How to integrate your home hi-fi with the Amazon Echo Input
- 04 June, 2019 15:57
While the idea of walking around your house shouting commands and getting instant gratification like Tony Stark in his Jarvis-operated villa might be awesome, neither me nor my roommates have been willing to fork out the money for a standalone smart speaker just yet.
Between us, there are already probably about 4 wireless speakers already floating around the house. We don’t really need any more. Enter the Echo Input. Rather than having to buy a whole new sound system in order to make your home Alexa-compatible, Amazon now let you buy an accessory that you can connect with any existing non-Alexa speakers you own. Essentially, you’re just buying the ‘smart’ part of the device.
But just how easy is it to set up the Echo Input? Does it work just as well in practice as the regular Amazon Echo does?
Pulling it out of the box, I was pleasantly surprised by the inconspicuous design and size of the Echo Input. The device comes in at just 80mm in diameter and 14mm in height, making it incredibly easy to hide if you are like me and prefer your bench tops clean.
The Input also comes with a 3.5mm audio cable, micro USB charging cable and power pack.
There’s nothing I hate more than a heap of cables laying around the house so the first connection option I tried between my UE Boom and the Echo input was via Bluetooth. The instructions that come with the device are extremely simple. They pretty much just direct you to the Amazon Alexa app, which then shows you a nice little animation of how the device works and takes you step by step through the set-up process.
While this process was very user friendly, it did still take a few attempts before the Echo Input would recognise and pair with my UE Boom.
I chose to set up the Echo Input in the kitchen as this is the centre of our home and the most used room. I normally listen to music while I cook so I decided to give it a go and see how Spotify and TuneIn radio would work out.
TuneIn radio was super simple and came on straight away. Spotify on the other hand was a bit more tricky as I didn’t realise I had to set it up in the app first. Having not previously set it up meant that I then received a nice long sales pitch from my Alexa about Amazon Music Unlimited.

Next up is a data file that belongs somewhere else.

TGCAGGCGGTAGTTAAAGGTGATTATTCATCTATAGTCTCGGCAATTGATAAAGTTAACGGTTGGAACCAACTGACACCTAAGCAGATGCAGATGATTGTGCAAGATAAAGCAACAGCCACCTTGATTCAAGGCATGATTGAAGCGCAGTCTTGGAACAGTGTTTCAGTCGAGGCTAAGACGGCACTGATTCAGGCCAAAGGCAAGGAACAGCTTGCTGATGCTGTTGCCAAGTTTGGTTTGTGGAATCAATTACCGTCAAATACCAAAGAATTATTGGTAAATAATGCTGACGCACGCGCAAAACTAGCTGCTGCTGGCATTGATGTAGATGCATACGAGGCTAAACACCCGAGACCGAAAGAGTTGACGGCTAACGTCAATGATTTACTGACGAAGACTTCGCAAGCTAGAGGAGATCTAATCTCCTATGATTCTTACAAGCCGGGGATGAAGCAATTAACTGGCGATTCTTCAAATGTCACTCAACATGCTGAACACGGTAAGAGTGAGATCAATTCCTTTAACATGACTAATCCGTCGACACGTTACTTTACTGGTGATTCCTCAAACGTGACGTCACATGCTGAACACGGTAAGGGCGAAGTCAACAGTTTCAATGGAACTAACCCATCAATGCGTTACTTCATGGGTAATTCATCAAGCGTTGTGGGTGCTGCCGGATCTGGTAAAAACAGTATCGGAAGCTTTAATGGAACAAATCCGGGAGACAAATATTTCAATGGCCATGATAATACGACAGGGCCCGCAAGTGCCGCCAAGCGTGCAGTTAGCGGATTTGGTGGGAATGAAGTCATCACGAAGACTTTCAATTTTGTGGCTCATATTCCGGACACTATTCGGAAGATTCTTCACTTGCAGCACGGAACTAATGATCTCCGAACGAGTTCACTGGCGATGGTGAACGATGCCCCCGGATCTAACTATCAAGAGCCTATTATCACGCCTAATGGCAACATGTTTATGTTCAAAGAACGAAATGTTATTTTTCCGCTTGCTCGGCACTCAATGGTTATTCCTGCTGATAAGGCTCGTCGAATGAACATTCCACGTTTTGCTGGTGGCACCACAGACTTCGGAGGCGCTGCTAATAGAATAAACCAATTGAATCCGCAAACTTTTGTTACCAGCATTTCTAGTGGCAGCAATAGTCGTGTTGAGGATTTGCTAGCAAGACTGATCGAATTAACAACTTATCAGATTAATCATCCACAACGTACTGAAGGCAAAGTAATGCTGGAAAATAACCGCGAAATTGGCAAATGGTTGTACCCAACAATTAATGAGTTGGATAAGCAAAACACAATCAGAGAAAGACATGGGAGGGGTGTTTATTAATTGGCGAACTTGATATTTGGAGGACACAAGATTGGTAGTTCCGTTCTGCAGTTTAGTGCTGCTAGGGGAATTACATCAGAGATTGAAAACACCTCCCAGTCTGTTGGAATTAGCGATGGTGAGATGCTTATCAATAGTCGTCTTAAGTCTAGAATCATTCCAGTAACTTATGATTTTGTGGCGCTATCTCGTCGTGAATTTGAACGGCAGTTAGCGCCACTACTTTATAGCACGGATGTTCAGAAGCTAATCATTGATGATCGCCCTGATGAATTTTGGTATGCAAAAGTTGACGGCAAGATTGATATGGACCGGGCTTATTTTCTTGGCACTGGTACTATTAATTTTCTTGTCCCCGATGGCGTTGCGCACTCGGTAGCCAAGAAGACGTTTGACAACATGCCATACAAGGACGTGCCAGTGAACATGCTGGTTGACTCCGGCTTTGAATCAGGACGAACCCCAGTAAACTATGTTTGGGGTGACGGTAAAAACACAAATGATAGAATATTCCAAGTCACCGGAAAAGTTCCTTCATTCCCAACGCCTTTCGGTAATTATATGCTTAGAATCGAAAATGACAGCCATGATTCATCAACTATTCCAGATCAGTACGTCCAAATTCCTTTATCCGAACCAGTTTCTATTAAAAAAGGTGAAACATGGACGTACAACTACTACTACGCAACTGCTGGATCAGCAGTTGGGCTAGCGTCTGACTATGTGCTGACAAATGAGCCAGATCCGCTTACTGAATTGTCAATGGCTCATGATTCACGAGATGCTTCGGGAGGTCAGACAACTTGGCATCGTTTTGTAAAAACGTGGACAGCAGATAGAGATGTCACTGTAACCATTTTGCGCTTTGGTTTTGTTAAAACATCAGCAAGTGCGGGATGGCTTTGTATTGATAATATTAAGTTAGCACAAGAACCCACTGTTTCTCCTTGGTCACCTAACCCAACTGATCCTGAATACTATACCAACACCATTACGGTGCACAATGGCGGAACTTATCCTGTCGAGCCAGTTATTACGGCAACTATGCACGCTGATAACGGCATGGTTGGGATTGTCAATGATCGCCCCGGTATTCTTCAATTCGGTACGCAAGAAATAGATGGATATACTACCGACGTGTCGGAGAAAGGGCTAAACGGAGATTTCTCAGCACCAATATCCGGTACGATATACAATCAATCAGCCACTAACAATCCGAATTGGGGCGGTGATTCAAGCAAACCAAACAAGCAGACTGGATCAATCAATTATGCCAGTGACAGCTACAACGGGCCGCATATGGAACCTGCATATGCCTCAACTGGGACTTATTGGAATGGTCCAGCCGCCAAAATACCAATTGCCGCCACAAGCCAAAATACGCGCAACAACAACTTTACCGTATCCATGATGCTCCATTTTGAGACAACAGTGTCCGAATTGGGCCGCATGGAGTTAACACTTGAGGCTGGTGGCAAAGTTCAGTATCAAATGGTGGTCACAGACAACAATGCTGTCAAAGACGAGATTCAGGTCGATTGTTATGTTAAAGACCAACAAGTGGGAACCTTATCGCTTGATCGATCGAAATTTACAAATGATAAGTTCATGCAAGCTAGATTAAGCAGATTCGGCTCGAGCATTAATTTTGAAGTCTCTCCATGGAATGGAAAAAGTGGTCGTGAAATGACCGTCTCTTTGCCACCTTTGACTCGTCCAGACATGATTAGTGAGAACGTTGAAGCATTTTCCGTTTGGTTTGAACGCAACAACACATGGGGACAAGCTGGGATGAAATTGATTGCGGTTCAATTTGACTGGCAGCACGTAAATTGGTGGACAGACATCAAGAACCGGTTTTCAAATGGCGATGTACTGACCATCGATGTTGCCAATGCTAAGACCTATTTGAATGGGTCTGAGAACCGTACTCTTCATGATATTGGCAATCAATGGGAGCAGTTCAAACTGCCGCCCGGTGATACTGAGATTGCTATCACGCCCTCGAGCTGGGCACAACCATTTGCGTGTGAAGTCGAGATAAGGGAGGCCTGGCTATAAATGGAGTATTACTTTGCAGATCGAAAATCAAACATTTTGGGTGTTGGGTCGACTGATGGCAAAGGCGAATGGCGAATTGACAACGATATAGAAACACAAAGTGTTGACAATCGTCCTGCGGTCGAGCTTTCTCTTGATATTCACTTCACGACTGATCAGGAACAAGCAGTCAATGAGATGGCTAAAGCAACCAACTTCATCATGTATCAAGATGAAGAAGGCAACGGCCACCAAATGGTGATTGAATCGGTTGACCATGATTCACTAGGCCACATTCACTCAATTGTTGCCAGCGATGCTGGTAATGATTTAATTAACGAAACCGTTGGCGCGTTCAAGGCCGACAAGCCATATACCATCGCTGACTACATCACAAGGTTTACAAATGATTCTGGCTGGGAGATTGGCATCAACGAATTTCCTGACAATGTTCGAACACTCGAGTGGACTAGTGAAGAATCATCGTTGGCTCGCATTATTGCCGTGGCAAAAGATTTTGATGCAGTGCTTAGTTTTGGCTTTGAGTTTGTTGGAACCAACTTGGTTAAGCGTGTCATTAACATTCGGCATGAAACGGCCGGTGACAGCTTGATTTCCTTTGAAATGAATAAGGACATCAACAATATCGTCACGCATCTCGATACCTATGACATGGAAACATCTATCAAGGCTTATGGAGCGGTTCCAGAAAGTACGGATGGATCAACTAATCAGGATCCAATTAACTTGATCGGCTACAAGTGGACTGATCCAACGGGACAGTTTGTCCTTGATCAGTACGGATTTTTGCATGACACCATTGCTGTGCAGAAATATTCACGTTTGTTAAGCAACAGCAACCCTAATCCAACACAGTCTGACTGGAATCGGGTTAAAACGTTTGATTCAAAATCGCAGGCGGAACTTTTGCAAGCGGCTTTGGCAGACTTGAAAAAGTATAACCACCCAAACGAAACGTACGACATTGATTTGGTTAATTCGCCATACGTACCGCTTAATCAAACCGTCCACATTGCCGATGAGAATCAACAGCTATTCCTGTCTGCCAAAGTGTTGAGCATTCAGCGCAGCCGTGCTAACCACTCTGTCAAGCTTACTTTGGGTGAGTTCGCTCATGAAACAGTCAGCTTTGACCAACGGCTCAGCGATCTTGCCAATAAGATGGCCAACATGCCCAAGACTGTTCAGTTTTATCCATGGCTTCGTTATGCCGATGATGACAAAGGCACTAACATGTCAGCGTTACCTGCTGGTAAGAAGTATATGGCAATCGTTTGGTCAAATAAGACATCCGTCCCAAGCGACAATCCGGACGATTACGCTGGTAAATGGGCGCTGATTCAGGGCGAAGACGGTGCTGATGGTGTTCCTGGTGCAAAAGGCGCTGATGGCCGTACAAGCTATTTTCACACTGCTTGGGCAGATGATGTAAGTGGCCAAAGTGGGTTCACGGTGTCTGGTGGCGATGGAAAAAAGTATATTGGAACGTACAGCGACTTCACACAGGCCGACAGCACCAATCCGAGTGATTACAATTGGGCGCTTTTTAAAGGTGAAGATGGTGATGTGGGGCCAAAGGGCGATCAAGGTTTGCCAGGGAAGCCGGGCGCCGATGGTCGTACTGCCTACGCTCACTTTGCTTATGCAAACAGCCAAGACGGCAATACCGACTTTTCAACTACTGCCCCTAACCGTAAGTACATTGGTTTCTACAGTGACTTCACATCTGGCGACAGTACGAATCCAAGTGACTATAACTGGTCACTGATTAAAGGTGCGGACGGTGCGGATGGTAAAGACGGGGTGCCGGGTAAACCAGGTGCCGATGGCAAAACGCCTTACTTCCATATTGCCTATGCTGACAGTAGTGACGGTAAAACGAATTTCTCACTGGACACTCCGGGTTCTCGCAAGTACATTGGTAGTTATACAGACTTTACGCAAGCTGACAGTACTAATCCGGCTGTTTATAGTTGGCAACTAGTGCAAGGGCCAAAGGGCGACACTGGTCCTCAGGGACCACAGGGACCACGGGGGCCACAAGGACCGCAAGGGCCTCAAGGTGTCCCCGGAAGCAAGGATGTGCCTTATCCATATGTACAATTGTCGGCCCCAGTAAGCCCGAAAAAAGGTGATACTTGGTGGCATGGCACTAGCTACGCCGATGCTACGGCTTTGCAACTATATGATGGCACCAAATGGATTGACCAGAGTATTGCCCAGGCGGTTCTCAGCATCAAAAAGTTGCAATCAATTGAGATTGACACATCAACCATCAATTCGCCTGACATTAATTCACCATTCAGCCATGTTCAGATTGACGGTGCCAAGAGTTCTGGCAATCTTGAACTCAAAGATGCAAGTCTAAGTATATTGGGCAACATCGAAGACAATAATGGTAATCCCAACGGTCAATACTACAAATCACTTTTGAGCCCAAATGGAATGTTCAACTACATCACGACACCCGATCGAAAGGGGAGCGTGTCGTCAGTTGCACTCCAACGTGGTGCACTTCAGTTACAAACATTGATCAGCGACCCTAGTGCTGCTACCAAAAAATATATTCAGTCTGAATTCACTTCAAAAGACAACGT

Once set up, I was easily able to request songs and artists by simply saying ‘Alexa, play Chameleon by Pnau’.
One thing that I did notice was that while I had music playing, Alexa really struggled to hear any of the commands that I gave. Once I noticed this, I tried moving it further away from my speaker. Unfortunately, increasing the distance between the microphone and speaker didn’t really help.
Still, despite my issues, the process of experimenting and trying to find a fix was actually quite enjoyable. My roommates were in the kitchen at the same time and quickly and decided the best way to have Alexa hear them was to stand on their chairs and yell directly into the microphone. Their success rate was low to say the least.
It was only after I lowered the volume of my music to a much lower level than I’d usually set it to that Alexa started responding. Granted, I do listen to music quite loudly. Once I had turned down the volume on my UE Boom speaker, I tested out a few other commands that were suggested on the little instruction card that came with the Echo Input.
Asking for the weather highlighted another section of the app that I’d need to set up - as I received the weather forecast for Charlestown, USA. By contrast, Alexa was better when it came to random trivia and was genuinely really helpful when I needed to set a timer for my baking.
After connecting the Echo Input to my phone contacts using the Alexa app, I was also able to easily call and send messages to people - although this does become more difficult when you’ve chosen to have some of your friends listed in your contacts as an emoji.
Overall, Alexa responded well to the commands we sent her way. However, there were a few times where she would seemingly hear our commands and not respond. Looking in the app, there is a history of all of the commands that Alexa has heard and you can actually report that she never responded - so it doesn’t seem like an uncommon problem.
I tested the Echo Input across a few days and noticed that despite the app saying that it would remember my speaker, I still found myself having to go through the entire syncing process multiple times. I did mix it up and try the AUX cable but still found it took that little bit longer than I wanted, since it still had to connect with my phone.
The Amazon Echo Input is a great little option if you are already happy with your current speaker setup but want to make the hi-fi in your household a little smarter.
Assuming you have all of your services connected and preferences prepared - Alexa can be quite handy and, priced at $55, the Amazon Echo Input is a cheap and mostly-painless way to trap her inside your home like a (polite) lingering spirit.